In the spring of 1992, Scott MacDonald had an encounter that would drastically change the trajectory of his life: he caught the last half-hour of a rebroadcast of Elvis Presley’s 1973 special, Aloha From Hawaii, and in doing so, met The King for the very first time.
“The moment for me is when he’s singing ‘American Trilogy’,” MacDonald explains. “It is an incredible song; it starts out with ‘Dixie,’ and then it goes to ‘All My Trials’ and then to ‘Battle Hymn of the Republic’… it’s a huge, huge song. ‘Oh I wish I was, in the land of cotton…’ I sat in my chair and I felt this tingling, going up and down my spine.”
MacDonald quickly became obsessed with the special, confiding that he’s since “watched it 500 times.” But more importantly, MacDonald started to sing along.
“I’d find myself in front of the TV with a tube of toothpaste, singing … this was a long time before I’d heard of karaoke. Essentially, I was a closet Elvis impersonator.”
MacDonald soon quit his day job as a salesman to fully pursue his newfound passion; his leap of faith paid off. MacDonald has now been performing as a professional Elvis for over two decades. He’s won competitions and played for crowds as big as 3,000 people.
The secret to his success is deceptively simple.
“You gotta come out and you gotta be Elvis; that’s what you gotta do. I don’t know how I get into that zone, but I can turn it on like flicking a switch. Basically, when my foot hits that stage, that’s it I’m there… he’s there, too, you know? It’s weird. Well, it’s not terribly weird, I’m not channeling him or anything . . . but he’s there.”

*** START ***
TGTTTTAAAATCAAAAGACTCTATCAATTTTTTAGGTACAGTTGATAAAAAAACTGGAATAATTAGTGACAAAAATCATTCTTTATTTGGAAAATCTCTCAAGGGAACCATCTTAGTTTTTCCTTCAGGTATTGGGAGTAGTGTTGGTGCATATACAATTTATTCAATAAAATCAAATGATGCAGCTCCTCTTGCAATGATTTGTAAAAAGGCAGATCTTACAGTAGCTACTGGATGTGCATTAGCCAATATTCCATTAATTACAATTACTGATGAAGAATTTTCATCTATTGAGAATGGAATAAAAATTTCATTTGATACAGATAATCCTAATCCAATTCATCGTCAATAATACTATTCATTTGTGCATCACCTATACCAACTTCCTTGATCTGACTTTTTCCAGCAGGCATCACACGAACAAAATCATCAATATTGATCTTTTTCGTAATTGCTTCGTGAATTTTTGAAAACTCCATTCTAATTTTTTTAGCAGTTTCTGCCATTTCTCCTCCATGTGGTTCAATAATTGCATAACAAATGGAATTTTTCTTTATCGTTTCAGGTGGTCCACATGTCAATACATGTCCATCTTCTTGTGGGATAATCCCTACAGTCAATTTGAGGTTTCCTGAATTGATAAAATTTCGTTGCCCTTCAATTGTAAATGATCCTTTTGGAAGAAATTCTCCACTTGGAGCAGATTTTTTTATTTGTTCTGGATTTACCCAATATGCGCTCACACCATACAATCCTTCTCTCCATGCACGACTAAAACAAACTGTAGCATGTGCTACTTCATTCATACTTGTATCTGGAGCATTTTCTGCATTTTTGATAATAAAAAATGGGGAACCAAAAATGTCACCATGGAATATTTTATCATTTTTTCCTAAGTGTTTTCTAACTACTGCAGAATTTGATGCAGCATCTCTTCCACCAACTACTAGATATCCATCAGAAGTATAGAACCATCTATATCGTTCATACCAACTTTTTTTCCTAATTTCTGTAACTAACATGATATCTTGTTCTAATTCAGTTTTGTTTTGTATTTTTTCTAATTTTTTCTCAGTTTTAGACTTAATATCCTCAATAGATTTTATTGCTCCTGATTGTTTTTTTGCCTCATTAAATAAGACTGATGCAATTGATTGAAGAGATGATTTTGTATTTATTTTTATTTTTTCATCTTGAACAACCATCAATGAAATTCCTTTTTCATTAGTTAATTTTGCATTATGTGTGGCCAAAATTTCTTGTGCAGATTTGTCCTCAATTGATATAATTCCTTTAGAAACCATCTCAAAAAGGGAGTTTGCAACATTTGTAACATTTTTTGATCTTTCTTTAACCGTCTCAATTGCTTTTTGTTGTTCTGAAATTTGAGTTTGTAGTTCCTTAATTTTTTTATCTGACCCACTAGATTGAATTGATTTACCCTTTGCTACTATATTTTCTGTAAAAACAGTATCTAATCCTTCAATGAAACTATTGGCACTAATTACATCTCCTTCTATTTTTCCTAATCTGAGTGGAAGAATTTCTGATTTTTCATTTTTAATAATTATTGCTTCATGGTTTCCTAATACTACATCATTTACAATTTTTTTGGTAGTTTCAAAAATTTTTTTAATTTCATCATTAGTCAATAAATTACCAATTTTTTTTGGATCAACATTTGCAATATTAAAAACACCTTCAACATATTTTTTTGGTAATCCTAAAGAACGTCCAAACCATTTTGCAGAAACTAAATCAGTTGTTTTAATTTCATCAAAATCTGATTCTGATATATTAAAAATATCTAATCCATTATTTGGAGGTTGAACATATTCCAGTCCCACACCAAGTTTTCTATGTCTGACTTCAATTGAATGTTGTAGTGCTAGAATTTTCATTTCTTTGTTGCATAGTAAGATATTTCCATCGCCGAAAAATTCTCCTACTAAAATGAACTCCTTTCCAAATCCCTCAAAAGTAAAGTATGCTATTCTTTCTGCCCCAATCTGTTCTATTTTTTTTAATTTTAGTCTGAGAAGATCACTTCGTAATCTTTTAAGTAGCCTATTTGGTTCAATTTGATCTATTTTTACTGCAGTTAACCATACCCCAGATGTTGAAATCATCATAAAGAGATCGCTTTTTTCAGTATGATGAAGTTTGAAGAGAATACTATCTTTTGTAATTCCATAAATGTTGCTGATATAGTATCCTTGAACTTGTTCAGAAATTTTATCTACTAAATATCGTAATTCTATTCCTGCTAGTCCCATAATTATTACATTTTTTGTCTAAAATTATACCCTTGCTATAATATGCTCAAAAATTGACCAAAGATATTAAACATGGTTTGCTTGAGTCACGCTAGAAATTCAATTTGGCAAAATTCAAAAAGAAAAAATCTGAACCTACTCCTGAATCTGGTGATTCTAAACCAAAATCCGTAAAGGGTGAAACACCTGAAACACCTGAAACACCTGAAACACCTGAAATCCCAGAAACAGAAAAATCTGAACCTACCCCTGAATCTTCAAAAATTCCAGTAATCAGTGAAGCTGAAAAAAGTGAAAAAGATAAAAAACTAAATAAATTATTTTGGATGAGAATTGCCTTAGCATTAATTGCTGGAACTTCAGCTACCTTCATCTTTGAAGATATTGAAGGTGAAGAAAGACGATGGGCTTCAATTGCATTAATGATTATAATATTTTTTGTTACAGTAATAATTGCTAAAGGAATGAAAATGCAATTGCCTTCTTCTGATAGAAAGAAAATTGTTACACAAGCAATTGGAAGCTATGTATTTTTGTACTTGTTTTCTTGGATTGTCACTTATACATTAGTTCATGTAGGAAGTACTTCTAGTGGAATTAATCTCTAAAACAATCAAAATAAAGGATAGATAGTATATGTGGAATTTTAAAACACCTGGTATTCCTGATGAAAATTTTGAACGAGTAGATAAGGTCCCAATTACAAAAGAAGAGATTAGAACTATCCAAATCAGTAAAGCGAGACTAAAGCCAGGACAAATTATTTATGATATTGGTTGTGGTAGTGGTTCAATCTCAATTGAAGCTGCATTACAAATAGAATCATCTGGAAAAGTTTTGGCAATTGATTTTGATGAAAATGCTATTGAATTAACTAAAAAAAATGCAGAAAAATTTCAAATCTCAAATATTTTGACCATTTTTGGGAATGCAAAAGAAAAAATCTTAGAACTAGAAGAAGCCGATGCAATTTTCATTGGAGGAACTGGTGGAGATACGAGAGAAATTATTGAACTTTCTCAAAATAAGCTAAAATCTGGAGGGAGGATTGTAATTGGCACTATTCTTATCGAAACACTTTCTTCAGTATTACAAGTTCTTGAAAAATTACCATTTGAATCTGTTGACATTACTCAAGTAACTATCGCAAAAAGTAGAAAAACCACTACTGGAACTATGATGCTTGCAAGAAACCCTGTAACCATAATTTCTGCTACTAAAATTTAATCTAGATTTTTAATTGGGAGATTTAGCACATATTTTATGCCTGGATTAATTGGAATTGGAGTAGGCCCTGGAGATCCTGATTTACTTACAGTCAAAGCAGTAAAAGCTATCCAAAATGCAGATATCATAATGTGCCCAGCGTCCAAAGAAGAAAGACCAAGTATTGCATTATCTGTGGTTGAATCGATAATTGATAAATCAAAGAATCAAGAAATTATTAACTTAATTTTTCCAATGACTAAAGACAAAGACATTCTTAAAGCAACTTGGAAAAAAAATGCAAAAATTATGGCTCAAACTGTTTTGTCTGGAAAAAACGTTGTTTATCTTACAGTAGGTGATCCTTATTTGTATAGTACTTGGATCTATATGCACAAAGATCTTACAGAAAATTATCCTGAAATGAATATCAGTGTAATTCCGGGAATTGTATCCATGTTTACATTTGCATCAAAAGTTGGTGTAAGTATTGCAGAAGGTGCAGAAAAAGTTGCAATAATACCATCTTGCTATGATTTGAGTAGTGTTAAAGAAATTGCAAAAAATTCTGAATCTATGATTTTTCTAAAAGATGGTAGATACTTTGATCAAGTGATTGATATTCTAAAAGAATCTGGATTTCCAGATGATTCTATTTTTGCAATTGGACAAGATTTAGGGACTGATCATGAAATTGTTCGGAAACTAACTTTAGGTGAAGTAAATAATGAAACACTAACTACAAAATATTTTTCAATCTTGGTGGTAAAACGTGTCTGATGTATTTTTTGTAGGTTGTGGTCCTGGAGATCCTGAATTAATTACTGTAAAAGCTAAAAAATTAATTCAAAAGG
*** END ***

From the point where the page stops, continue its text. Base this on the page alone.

One can’t help but be surprised by how, for lack of a better word — normal — MacDonald is offstage. He never once slipped into character as we spoke, his house is tastefully decorated and contains not a single shrine to Presley.
Unlike some of his colleagues, MacDonald manages to leave The King onstage.
“I’ve been to all the festivals. I’ve met those guys. You say hello and they say ‘Thank you, thank you very much.’ And I’m like, well, I said ‘hello, but you’re welcome.’ They sit around eating spaghetti in their jumpsuits . . . I’m pretty sure Elvis didn’t do that. You know, just wear whatever you wear and be whoever you are, and when it’s time to be Elvis, be Elvis. That’s how I do it. But most of them don’t. Most of them are a bit freaky.”
On Saturday night, Victorians will have a chance to witness a transformation, most remarkable. For two hours or so, MacDonald will cease to be; The King will step into his well-worn, blue suede shoes. MacDonald makes it easy for us to suspend our disbelief and give us the opportunity to meet the King again for the very first time.